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Awkward Dinner Conversations on a Ship of Obtuse Fools

An Epiphany of Sorts

It was about a year and a half ago that I found myself on a particular “ship of fools” shall we say.  I don’t mean by my deprecating comments to exclude my own ability to “play the fool” from time to time in regard to what I will reflect upon today.  But what alarmed me this precise evening, was a specific “comfortable numbness” to the things that should actually really matter, but that were not only “uncharacteristic” of my chosen drinking buddies this insightful evening, but that also sounded an alarm inside of me as to just where we are at with the culture, and even the Christian sub-culture at large.  And in the aftermath, it has since then caused me to further cogitate on the abysmal shape we are currently in regarding our once revered and assumed virtues once taught by the Alpha and Omega himself.

For those who don’t know, I’m in the educational software business as a sales dog, and I travel quite a country mile in my particular territory to get the job done on most weeks of the year. As is also typical, at least two to three times a year, I leave on an overcrowded and suffocating jet plane to our corporate office for various sales meetings of sorts.  After all day meetings and “death by PowerPoint”, we are typically whisked away, absent of any down time, to a posh restaurant or venue where dinner and drinks are served, and where those of us across all departments spend time getting acquainted, sharing stories, and enjoying some sodality of sorts.  And on one particular evening not too, too long ago, we were scheduled to go on an excursion upon a luxurious yacht for a moonlight dinner cruise.  That sounds nice enough I know.  Yet as fate would have it, the weather was not conducive to taking the coveted “three-hour tour”, and we simply spent the evening in dock and went about the business at hand without missing a beat.

Party Foul

Now in my usual Mark Prince manner, I am somewhat the “life of the party” when I’m up to the task, and I found myself this particular night at the table with a group of ladies that ranged from their early 30’s to late 40’s, leaving me (yours truly), as is now often the case, as the Senior at the table.  As I was enjoying my dinner and a few adult beverages, I was also doing my level best to get the table laughing and engaging everyone to make the night go both fast and well.  And then, without really noticing it, we wandered adrift into this conversation about love and marriage, as each one talked about everything from their almost picture-perfect marriages, to some who had pulled the plug on the institution long ago.  And then there it was, like a lady of the evening waltzing in and settling down in the front row at church during the middle of a really bad sermon, an awkwardness and a hush you that you could have heard a mile away plopped down on the dinner table right in front of us–when I rather abruptly related the struggles of marriage to individuals not being will to die.  Mic drop!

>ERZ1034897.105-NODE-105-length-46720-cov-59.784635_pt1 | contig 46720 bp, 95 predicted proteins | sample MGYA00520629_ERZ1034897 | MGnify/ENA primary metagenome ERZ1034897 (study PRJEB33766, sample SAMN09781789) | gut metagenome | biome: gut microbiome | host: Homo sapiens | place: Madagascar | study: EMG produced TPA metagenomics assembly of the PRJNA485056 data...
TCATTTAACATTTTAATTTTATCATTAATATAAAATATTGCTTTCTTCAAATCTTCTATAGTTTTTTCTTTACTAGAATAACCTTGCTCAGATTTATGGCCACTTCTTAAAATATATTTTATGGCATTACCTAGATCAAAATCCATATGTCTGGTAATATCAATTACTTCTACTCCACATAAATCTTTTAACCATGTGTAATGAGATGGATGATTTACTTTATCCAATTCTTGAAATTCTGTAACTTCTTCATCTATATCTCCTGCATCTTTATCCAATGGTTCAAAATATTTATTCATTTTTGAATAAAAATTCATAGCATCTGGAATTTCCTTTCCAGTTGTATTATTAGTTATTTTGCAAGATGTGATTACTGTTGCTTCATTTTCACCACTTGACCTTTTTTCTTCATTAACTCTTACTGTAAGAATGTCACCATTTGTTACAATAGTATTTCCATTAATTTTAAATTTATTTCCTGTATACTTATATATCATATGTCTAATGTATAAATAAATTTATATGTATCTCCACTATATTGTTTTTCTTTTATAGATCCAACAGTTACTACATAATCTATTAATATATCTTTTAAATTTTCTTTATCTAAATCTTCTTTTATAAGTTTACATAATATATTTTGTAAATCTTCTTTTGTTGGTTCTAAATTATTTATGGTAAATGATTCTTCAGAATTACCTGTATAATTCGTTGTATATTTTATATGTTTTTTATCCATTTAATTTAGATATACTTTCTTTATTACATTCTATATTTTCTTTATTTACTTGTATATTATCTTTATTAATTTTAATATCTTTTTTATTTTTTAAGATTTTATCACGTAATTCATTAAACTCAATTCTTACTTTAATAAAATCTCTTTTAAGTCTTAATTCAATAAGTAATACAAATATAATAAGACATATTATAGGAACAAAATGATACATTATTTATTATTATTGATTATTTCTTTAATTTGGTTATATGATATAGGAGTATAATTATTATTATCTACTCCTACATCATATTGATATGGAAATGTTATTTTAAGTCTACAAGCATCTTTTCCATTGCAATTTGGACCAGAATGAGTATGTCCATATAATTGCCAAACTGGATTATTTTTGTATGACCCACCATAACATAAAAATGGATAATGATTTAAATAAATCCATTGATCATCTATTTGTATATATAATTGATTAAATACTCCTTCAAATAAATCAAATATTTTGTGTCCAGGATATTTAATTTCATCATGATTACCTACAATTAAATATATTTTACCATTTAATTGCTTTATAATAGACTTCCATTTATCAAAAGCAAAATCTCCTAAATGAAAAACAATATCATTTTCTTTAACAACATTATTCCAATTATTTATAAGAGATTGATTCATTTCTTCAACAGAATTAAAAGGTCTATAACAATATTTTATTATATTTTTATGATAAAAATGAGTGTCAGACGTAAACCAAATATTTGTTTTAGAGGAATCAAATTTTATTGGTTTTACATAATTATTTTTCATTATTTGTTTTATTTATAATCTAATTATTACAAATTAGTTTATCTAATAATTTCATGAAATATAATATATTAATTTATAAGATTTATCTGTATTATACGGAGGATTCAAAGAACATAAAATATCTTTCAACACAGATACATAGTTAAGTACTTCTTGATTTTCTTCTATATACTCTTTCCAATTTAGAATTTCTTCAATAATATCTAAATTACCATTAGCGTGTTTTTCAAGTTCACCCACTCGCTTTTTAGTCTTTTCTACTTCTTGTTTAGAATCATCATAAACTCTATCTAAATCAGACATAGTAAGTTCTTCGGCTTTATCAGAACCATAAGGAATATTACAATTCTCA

Now as I peeled the elongated stares off of the center of my forehead like dead skin on a wound, it occurred to me that we were in the middle of a Sunday School lesson that both no one had graduated from at this particular table, and that no one was volunteering to take part in for the present or near future.  So, I guess you could say that my popularity contest with the ladies took a sharp turn now going from “hero to zero”, and I was now center stage with my pants down left to explain my most unwelcome and equally unfamiliar conversation.  At that point, as I tried to simply explain, that in order for marriages, or any relationship for that matter to work long term, it all boils down to someone, at some point, and oftentimes the same person quite frankly, being willing to essentially “die” to themselves, forgive, and live and let die.  As I then continued to peel the remaining skin off of my forehead, in a moment of apparent frustration, I looked at them and said, “Damn, have none of your gals ever been to Sunday School for goodness sakes”?  Of course, this didn’t go quite how I planned, and from then on, my only course of action was to make an attempt at a quick joke amid the deafening silence, and slowly disappear out of my chair like an escape artist to the barstool of rescue awaiting in the next room.

Who the Hell Wants to Die Anyway?

And of course, the thought then occurred to me quite perceptibly so; that no one wants to “die” anymore. In fact, we see it just about everywhere we turn our heads these days.  For instance, I see it often and quite sadly at a plethora of dinner tables in any given restaurant in America, where aged depravity coupled with long standing marital bitterness comes full circle to our bated eyes, as elderly couples sit opposite one another drinking their wine and eating their food without even a glance in the other ones direction, reflecting alone in their quiet and un-blissful misery of “till death do us part”.  And the profound sadness I feel as I witness this time in marital “living Hell” is almost too much to bear.  I can scarcely take it in.  And as unpopular as it may seem, and equally out of step with the current ethos of pervasive thought in the public square and average living rooms, the lack of death in our individuals’ lives is the fresh steamy dog shit on the squeaky clean living room floor!  It simply has to be addressed, yet we’re finding ways it seems to simply sweep it under the rug, and then in a quite diversionary manner, imagine that the stench is simply a newly discovered aromatic that will over time simply “blend in”.  But of course, the lack of death in relationships across the board “is” the crux of the problem, despite its unpopularity at dinner conversations on your ship of choice. It is indeed why marriages exit on irreconcilable differences and the like, why siblings grow apart; why kids grow up without Moms and Dads; and why there are after all wars, wars, and rumors of wars, as a Nazarite once opined long, long ago.